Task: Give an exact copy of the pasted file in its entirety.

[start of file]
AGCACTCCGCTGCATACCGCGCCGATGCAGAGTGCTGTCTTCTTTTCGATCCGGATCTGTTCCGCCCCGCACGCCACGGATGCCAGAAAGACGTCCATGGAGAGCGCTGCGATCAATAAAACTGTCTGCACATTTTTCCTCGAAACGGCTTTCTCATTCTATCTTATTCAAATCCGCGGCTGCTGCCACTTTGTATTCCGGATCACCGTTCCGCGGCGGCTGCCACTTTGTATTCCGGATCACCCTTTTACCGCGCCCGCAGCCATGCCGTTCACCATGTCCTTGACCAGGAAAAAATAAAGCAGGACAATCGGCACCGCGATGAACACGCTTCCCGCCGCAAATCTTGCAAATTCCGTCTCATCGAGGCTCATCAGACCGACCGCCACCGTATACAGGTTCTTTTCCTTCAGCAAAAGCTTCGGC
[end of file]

AGCACTCCGCTGCATACCGCGCCGATGCAGAGTGCTGTCTTCTTTTCGATCCGGATCTGTTCCGCCCCGCACGCCACGGATGCCAGAAAGACGTCCATGGAGAGCGCTGCGATCAATAAAACTGTCTGCACATTTTTCCTCGAAACGGCTTTCTCATTCTATCTTATTCAAATCCGCGGCTGCTGCCACTTTGTATTCCGGATCACCGTTCCGCGGCGGCTGCCACTTTGTATTCCGGATCACCCTTTTACCGCGCCCGCAGCCATGCCGTTCACCATGTCCTTGACCAGGAAAAAATAAAGCAGGACAATCGGCACCGCGATGAACACGCTTCCCGCCGCAAATCTTGCAAATTCCGTCTCATCGAGGCTCATCAGACCGACCGCCACCGTATACAGGTTCTTTTCCTTCAGCAAAAGCTTCGGC